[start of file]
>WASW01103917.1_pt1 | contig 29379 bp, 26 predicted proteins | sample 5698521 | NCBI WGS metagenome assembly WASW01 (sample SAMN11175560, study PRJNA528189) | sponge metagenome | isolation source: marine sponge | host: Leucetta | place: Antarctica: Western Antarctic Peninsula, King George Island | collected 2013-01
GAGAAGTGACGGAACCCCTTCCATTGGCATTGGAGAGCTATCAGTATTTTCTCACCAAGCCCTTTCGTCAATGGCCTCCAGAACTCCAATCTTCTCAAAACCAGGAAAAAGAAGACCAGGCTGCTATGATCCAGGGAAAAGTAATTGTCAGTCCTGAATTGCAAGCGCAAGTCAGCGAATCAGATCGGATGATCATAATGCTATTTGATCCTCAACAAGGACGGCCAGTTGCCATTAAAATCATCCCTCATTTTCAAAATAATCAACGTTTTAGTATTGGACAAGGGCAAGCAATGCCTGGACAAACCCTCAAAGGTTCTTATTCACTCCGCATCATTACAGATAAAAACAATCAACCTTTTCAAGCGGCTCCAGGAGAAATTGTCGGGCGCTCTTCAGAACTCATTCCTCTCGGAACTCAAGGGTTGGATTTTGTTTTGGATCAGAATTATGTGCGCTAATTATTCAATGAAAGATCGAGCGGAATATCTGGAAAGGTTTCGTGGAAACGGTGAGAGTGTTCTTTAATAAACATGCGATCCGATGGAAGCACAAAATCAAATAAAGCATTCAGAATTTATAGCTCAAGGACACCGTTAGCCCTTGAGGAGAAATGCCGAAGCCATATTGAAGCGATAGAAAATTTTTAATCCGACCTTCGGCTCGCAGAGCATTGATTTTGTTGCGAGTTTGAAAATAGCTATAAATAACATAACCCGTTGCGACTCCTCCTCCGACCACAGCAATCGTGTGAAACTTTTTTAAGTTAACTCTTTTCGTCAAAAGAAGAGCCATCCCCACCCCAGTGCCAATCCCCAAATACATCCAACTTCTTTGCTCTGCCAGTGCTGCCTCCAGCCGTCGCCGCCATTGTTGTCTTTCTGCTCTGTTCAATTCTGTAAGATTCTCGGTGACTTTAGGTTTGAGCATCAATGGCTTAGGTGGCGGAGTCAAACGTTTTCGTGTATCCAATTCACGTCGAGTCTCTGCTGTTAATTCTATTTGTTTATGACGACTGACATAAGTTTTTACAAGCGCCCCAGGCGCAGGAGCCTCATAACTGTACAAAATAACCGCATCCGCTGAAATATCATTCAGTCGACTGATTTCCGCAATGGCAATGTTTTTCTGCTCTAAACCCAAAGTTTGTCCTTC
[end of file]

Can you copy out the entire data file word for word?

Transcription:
>WASW01103917.1_pt1 | contig 29379 bp, 26 predicted proteins | sample 5698521 | NCBI WGS metagenome assembly WASW01 (sample SAMN11175560, study PRJNA528189) | sponge metagenome | isolation source: marine sponge | host: Leucetta | place: Antarctica: Western Antarctic Peninsula, King George Island | collected 2013-01
GAGAAGTGACGGAACCCCTTCCATTGGCATTGGAGAGCTATCAGTATTTTCTCACCAAGCCCTTTCGTCAATGGCCTCCAGAACTCCAATCTTCTCAAAACCAGGAAAAAGAAGACCAGGCTGCTATGATCCAGGGAAAAGTAATTGTCAGTCCTGAATTGCAAGCGCAAGTCAGCGAATCAGATCGGATGATCATAATGCTATTTGATCCTCAACAAGGACGGCCAGTTGCCATTAAAATCATCCCTCATTTTCAAAATAATCAACGTTTTAGTATTGGACAAGGGCAAGCAATGCCTGGACAAACCCTCAAAGGTTCTTATTCACTCCGCATCATTACAGATAAAAACAATCAACCTTTTCAAGCGGCTCCAGGAGAAATTGTCGGGCGCTCTTCAGAACTCATTCCTCTCGGAACTCAAGGGTTGGATTTTGTTTTGGATCAGAATTATGTGCGCTAATTATTCAATGAAAGATCGAGCGGAATATCTGGAAAGGTTTCGTGGAAACGGTGAGAGTGTTCTTTAATAAACATGCGATCCGATGGAAGCACAAAATCAAATAAAGCATTCAGAATTTATAGCTCAAGGACACCGTTAGCCCTTGAGGAGAAATGCCGAAGCCATATTGAAGCGATAGAAAATTTTTAATCCGACCTTCGGCTCGCAGAGCATTGATTTTGTTGCGAGTTTGAAAATAGCTATAAATAACATAACCCGTTGCGACTCCTCCTCCGACCACAGCAATCGTGTGAAACTTTTTTAAGTTAACTCTTTTCGTCAAAAGAAGAGCCATCCCCACCCCAGTGCCAATCCCCAAATACATCCAACTTCTTTGCTCTGCCAGTGCTGCCTCCAGCCGTCGCCGCCATTGTTGTCTTTCTGCTCTGTTCAATTCTGTAAGATTCTCGGTGACTTTAGGTTTGAGCATCAATGGCTTAGGTGGCGGAGTCAAACGTTTTCGTGTATCCAATTCACGTCGAGTCTCTGCTGTTAATTCTATTTGTTTATGACGACTGACATAAGTTTTTACAAGCGCCCCAGGCGCAGGAGCCTCATAACTGTACAAAATAACCGCATCCGCTGAAATATCATTCAGTCGACTGATTTCCGCAATGGCAATGTTTTTCTGCTCTAAACCCAAAGTTTGTCCTTC